In Tom, we have Judge’s poignant scarecrow of T.S. Eliot. Introduced “at funeral ease,” as though “he expects a routine Armageddon with its trumpets out of tune” (6-7), he is “the last redundant bee, who’s forgotten what bees ate and how they bred” (7). Much as they were for Eliot in “The Wasteland,” fertility and breeding are a concern here, and in one of the book’s most memorable passages, we see Ezra perform an abortion on Tom as he tries to give birth to mandrakes: “Roots studded with pockets of conducting fluid, hard electric polyps full of pulp” (78). It is disturbing material, to be sure, but if one recalls Eliot’s own preoccupation with abortion in “A Game of Chess,” it becomes clear Judge is keeping close to his material—the legacy of Modernism—even as he maddeningly dissects it.

This dissection is particularly charged in its treatment of Djuna. Interrogating the unique stakes posed for female authorship, Judge portrays her as highly subject to textual and social inscription: “I found her all in public...I found our Djuna all decked in manuals...I found her under scribbled light...They were real gods when Djuna was broken underneath them” (33). Elsewhere in Djuna’s city, what begins as a simple distinction between girls and women in Djuna’s city transforms into something like the record of an alien civilization, or one horrifyingly like our own:

Women are another thing. They’re said to grow from girls, sometimes. We hear that girls disemboweled or laid in fields can be the birth of women. It may be true. For now it’s just a legend...There may be nights you wake paralyzed and say: your world is a chain of women’s birth...


There’s bootleg film of a woman getting born. A husk, like a shed exoskeleton, is flat at center-frame...

We don’t know whether the film is real.

If it’s authentic, another question is: is the birth it shows a common one, or special? And then: if common, where are all the husks? (32)


Here, our language has been infiltrated and reconfigured by a strange intelligence: “woman” signifies both woman and this feral new idea Judge has grafted onto our imagination. Doing so, he indicts the patriarchal degradation of the female while also opening a space of strange, mythical power.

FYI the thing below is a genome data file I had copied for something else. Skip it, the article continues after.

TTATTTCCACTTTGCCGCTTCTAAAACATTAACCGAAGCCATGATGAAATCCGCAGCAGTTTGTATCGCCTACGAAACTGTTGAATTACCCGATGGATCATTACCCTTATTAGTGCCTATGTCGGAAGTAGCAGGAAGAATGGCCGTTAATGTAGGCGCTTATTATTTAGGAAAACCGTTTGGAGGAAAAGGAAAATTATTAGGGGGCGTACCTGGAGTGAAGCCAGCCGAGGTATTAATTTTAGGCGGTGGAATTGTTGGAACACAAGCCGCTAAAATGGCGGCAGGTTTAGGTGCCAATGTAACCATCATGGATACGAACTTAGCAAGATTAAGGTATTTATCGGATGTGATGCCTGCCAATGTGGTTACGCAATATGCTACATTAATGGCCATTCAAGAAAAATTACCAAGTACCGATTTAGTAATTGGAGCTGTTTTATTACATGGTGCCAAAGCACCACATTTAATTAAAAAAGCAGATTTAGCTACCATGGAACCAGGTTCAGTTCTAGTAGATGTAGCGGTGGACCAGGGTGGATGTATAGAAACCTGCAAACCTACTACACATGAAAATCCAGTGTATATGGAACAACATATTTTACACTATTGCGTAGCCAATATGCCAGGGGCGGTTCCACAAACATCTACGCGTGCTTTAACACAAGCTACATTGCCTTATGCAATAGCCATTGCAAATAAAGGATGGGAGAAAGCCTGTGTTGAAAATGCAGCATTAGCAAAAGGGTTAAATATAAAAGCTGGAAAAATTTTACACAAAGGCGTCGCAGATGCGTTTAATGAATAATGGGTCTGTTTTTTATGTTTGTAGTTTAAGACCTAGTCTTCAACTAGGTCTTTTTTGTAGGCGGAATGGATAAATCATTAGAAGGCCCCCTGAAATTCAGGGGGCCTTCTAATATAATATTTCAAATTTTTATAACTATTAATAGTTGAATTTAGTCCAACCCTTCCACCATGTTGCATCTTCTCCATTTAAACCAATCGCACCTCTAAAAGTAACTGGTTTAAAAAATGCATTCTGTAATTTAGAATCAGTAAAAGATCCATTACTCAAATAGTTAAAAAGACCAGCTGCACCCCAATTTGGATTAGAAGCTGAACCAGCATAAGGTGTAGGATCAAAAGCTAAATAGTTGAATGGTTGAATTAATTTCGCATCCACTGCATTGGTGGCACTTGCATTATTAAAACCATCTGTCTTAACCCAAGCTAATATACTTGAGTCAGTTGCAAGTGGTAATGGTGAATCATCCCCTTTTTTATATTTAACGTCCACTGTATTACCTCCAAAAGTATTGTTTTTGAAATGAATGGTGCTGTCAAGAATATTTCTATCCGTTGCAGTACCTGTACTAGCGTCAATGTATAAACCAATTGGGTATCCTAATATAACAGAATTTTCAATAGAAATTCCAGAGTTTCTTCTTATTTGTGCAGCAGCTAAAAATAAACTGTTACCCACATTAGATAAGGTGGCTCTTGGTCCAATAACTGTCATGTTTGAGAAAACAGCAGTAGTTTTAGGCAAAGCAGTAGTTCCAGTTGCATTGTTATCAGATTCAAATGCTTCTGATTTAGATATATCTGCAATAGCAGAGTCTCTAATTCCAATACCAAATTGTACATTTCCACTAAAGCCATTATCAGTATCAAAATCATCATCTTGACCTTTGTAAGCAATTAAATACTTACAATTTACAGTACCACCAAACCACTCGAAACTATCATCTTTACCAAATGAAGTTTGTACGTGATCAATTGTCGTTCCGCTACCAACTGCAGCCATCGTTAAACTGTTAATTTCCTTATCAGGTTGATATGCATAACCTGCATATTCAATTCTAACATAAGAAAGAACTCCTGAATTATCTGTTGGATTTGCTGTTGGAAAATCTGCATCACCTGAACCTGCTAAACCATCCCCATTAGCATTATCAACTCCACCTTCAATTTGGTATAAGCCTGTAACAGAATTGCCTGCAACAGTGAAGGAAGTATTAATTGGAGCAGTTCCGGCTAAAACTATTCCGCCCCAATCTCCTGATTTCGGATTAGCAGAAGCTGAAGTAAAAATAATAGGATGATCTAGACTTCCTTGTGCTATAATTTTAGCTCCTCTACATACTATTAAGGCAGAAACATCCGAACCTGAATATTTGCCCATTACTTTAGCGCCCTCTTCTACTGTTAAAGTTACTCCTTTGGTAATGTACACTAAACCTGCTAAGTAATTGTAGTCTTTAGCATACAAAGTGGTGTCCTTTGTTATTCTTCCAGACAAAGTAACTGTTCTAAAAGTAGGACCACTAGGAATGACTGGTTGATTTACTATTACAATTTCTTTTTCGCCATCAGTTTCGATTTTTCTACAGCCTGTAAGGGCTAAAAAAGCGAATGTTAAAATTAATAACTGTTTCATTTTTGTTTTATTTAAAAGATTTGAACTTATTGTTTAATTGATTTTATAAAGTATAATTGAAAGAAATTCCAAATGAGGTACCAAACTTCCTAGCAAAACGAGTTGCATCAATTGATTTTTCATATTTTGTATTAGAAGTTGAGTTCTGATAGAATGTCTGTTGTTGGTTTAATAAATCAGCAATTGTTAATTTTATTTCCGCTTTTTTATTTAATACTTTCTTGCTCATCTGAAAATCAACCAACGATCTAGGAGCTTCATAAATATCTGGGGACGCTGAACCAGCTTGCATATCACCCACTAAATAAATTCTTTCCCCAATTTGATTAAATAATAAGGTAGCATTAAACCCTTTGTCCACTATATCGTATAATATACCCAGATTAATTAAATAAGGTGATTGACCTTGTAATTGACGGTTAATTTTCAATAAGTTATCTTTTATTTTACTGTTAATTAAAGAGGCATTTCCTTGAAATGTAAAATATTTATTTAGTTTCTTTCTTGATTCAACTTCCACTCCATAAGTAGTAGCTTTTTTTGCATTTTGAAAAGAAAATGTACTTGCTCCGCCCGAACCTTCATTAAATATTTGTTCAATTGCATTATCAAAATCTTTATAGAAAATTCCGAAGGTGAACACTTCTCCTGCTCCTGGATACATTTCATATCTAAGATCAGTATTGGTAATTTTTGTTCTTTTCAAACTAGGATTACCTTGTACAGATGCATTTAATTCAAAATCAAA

Ultimately, Judge offers a vision of literature as an engine of connectivity. In one scene, Patient experiences the sensation of being momentarily “stitched to Ezra”:


A thread of heated writing sews our skins together...I look one direction, Ezra looks the opposite. But we share one another’s seeing...

We run our hands over the words...He knows what I know. I know at least something of him.

 It lasts for just an instant.

For days afterward, I can feel him buzzing in my arms. (130)


Emerging from the chaotic surgery of preceding episodes, this testament to the power of writing to connect and transform is a moment of moral victory. This is echoed again in the book’s conclusion, when Patient watches Ezra finally emerging from captivity onto a beach, and in the final lines, which poignantly commemorate the ambiguous fate of both the book’s Ezra and the actual Ezra Pound: “And on any Earth, though it’s only ever here and always now, we can watch Ezra begging first for shelter in, and then for shelter from, the maps he has composed” (297). Ezra’s is “the tragedy of the dream”—of the visionary who goes astray and writes a prison and a lie, and of the forces beyond his control which set him free. Arriving here, after three hundred pages of insomniac vigilance and daring, The Scenarists of Europe manages to chart new possibilities for the inscribing force of language; new registers for wonder and transformation; and new work, even now, for myth.




R.M. Haines is a writer from southwestern Ohio.  His poems, reviews, and interviews can be found in American Literary Review, Denver Quarterly, Image, KROnline, Poets.org, Poetry Northwest, Salamander, and Spoon River Poetry Review.